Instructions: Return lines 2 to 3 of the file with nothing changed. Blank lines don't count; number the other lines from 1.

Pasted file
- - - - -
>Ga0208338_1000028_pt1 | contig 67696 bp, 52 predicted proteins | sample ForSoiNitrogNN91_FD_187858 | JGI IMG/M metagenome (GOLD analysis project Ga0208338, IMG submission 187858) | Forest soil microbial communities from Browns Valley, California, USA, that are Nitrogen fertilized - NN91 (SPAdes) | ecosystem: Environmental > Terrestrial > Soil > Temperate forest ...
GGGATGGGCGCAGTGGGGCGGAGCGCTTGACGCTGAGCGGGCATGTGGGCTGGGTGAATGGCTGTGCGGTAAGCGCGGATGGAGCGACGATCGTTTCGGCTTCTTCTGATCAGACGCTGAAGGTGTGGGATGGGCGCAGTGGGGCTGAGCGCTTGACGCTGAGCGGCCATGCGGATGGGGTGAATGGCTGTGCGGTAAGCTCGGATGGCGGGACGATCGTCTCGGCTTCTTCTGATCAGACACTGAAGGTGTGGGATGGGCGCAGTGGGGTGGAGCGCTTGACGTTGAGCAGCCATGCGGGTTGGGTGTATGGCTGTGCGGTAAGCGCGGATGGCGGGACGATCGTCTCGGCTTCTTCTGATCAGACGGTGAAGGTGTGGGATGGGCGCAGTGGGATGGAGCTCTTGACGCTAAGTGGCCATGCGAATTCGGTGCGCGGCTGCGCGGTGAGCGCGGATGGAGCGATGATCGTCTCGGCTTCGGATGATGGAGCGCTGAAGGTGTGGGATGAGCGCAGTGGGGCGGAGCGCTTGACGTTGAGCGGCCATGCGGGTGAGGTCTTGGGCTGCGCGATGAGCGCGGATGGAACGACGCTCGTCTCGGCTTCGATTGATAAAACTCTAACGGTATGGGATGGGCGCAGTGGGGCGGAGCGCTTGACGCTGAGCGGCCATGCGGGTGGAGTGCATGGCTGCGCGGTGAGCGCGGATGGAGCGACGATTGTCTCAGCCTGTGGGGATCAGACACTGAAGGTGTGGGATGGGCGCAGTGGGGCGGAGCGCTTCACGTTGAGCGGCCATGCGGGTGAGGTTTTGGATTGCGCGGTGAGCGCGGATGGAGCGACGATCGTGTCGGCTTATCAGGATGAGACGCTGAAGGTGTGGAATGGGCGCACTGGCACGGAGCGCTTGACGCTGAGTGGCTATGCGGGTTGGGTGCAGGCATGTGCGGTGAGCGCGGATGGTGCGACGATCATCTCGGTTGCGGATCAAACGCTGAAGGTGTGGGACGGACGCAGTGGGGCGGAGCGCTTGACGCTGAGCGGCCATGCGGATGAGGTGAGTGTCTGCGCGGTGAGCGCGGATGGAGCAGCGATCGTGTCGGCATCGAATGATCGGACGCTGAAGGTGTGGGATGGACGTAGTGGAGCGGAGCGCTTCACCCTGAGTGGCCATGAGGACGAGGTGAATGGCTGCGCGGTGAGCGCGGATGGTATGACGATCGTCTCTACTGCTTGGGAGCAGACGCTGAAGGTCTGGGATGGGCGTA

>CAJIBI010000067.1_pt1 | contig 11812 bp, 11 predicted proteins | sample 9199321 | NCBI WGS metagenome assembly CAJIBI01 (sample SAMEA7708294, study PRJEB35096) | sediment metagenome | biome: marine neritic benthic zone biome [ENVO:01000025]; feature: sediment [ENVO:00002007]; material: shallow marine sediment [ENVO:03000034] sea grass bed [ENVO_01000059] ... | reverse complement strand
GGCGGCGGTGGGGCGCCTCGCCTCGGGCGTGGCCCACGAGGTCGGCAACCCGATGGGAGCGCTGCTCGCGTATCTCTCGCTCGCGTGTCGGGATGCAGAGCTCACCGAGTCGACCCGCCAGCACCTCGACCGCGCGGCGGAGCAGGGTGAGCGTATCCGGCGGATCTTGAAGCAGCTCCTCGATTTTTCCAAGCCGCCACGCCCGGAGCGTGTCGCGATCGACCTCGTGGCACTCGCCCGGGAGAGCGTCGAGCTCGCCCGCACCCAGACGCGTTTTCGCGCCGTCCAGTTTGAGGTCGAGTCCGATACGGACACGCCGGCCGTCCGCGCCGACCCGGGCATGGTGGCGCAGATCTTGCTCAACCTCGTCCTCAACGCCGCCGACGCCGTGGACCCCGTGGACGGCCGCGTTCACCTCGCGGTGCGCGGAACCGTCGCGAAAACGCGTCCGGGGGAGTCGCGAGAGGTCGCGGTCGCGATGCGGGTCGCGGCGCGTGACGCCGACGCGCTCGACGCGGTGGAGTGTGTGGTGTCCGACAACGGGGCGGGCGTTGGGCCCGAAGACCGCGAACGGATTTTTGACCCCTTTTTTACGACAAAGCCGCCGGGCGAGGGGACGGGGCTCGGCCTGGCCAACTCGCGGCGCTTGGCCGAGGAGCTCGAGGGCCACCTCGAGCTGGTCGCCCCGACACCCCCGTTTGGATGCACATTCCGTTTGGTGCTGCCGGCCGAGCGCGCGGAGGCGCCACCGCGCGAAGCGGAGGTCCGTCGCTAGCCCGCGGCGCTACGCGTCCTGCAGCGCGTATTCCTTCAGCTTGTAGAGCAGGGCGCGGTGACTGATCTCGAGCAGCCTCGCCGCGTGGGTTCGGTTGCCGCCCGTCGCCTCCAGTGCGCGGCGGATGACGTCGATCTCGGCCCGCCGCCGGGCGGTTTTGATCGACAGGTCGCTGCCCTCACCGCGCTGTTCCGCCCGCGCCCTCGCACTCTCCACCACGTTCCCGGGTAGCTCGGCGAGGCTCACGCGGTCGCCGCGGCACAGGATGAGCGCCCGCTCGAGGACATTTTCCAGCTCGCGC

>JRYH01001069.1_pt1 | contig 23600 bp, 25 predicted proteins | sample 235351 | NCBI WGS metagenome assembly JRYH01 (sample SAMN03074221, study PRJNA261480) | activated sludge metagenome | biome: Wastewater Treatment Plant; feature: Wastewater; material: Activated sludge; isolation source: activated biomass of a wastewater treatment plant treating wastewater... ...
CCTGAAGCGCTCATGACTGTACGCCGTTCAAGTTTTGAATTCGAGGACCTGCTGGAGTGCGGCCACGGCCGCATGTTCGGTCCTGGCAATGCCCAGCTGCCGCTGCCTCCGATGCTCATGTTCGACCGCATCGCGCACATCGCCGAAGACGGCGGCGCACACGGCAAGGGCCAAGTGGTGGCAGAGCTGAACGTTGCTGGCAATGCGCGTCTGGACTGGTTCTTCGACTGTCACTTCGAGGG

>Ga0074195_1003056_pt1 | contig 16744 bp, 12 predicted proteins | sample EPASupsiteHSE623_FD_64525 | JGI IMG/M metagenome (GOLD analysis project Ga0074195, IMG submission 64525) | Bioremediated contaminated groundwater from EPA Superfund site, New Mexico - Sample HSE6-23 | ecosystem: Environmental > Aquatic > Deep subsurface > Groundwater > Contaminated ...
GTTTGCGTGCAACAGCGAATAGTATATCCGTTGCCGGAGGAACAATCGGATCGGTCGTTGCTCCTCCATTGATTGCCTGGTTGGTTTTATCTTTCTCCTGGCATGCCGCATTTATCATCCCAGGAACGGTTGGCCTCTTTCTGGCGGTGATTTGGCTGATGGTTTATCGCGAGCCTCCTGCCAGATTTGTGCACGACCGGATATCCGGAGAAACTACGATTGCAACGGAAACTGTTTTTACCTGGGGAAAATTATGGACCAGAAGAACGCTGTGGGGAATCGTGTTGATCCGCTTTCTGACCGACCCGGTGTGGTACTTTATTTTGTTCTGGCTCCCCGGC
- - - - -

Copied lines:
GGGATGGGCGCAGTGGGGCGGAGCGCTTGACGCTGAGCGGGCATGTGGGCTGGGTGAATGGCTGTGCGGTAAGCGCGGATGGAGCGACGATCGTTTCGGCTTCTTCTGATCAGACGCTGAAGGTGTGGGATGGGCGCAGTGGGGCTGAGCGCTTGACGCTGAGCGGCCATGCGGATGGGGTGAATGGCTGTGCGGTAAGCTCGGATGGCGGGACGATCGTCTCGGCTTCTTCTGATCAGACACTGAAGGTGTGGGATGGGCGCAGTGGGGTGGAGCGCTTGACGTTGAGCAGCCATGCGGGTTGGGTGTATGGCTGTGCGGTAAGCGCGGATGGCGGGACGATCGTCTCGGCTTCTTCTGATCAGACGGTGAAGGTGTGGGATGGGCGCAGTGGGATGGAGCTCTTGACGCTAAGTGGCCATGCGAATTCGGTGCGCGGCTGCGCGGTGAGCGCGGATGGAGCGATGATCGTCTCGGCTTCGGATGATGGAGCGCTGAAGGTGTGGGATGAGCGCAGTGGGGCGGAGCGCTTGACGTTGAGCGGCCATGCGGGTGAGGTCTTGGGCTGCGCGATGAGCGCGGATGGAACGACGCTCGTCTCGGCTTCGATTGATAAAACTCTAACGGTATGGGATGGGCGCAGTGGGGCGGAGCGCTTGACGCTGAGCGGCCATGCGGGTGGAGTGCATGGCTGCGCGGTGAGCGCGGATGGAGCGACGATTGTCTCAGCCTGTGGGGATCAGACACTGAAGGTGTGGGATGGGCGCAGTGGGGCGGAGCGCTTCACGTTGAGCGGCCATGCGGGTGAGGTTTTGGATTGCGCGGTGAGCGCGGATGGAGCGACGATCGTGTCGGCTTATCAGGATGAGACGCTGAAGGTGTGGAATGGGCGCACTGGCACGGAGCGCTTGACGCTGAGTGGCTATGCGGGTTGGGTGCAGGCATGTGCGGTGAGCGCGGATGGTGCGACGATCATCTCGGTTGCGGATCAAACGCTGAAGGTGTGGGACGGACGCAGTGGGGCGGAGCGCTTGACGCTGAGCGGCCATGCGGATGAGGTGAGTGTCTGCGCGGTGAGCGCGGATGGAGCAGCGATCGTGTCGGCATCGAATGATCGGACGCTGAAGGTGTGGGATGGACGTAGTGGAGCGGAGCGCTTCACCCTGAGTGGCCATGAGGACGAGGTGAATGGCTGCGCGGTGAGCGCGGATGGTATGACGATCGTCTCTACTGCTTGGGAGCAGACGCTGAAGGTCTGGGATGGGCGTA

>CAJIBI010000067.1_pt1 | contig 11812 bp, 11 predicted proteins | sample 9199321 | NCBI WGS metagenome assembly CAJIBI01 (sample SAMEA7708294, study PRJEB35096) | sediment metagenome | biome: marine neritic benthic zone biome [ENVO:01000025]; feature: sediment [ENVO:00002007]; material: shallow marine sediment [ENVO:03000034] sea grass bed [ENVO_01000059] ... | reverse complement strand